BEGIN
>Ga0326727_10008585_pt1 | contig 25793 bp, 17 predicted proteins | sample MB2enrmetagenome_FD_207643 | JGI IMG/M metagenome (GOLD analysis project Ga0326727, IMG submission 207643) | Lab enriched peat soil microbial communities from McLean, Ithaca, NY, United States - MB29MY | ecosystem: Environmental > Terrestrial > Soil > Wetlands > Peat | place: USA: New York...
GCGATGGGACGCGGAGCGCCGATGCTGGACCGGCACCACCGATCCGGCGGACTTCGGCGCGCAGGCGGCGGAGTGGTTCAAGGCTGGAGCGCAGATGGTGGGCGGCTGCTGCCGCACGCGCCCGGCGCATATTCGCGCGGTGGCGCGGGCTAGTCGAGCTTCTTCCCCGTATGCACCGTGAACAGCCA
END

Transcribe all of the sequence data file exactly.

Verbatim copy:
>Ga0326727_10008585_pt1 | contig 25793 bp, 17 predicted proteins | sample MB2enrmetagenome_FD_207643 | JGI IMG/M metagenome (GOLD analysis project Ga0326727, IMG submission 207643) | Lab enriched peat soil microbial communities from McLean, Ithaca, NY, United States - MB29MY | ecosystem: Environmental > Terrestrial > Soil > Wetlands > Peat | place: USA: New York...
GCGATGGGACGCGGAGCGCCGATGCTGGACCGGCACCACCGATCCGGCGGACTTCGGCGCGCAGGCGGCGGAGTGGTTCAAGGCTGGAGCGCAGATGGTGGGCGGCTGCTGCCGCACGCGCCCGGCGCATATTCGCGCGGTGGCGCGGGCTAGTCGAGCTTCTTCCCCGTATGCACCGTGAACAGCCA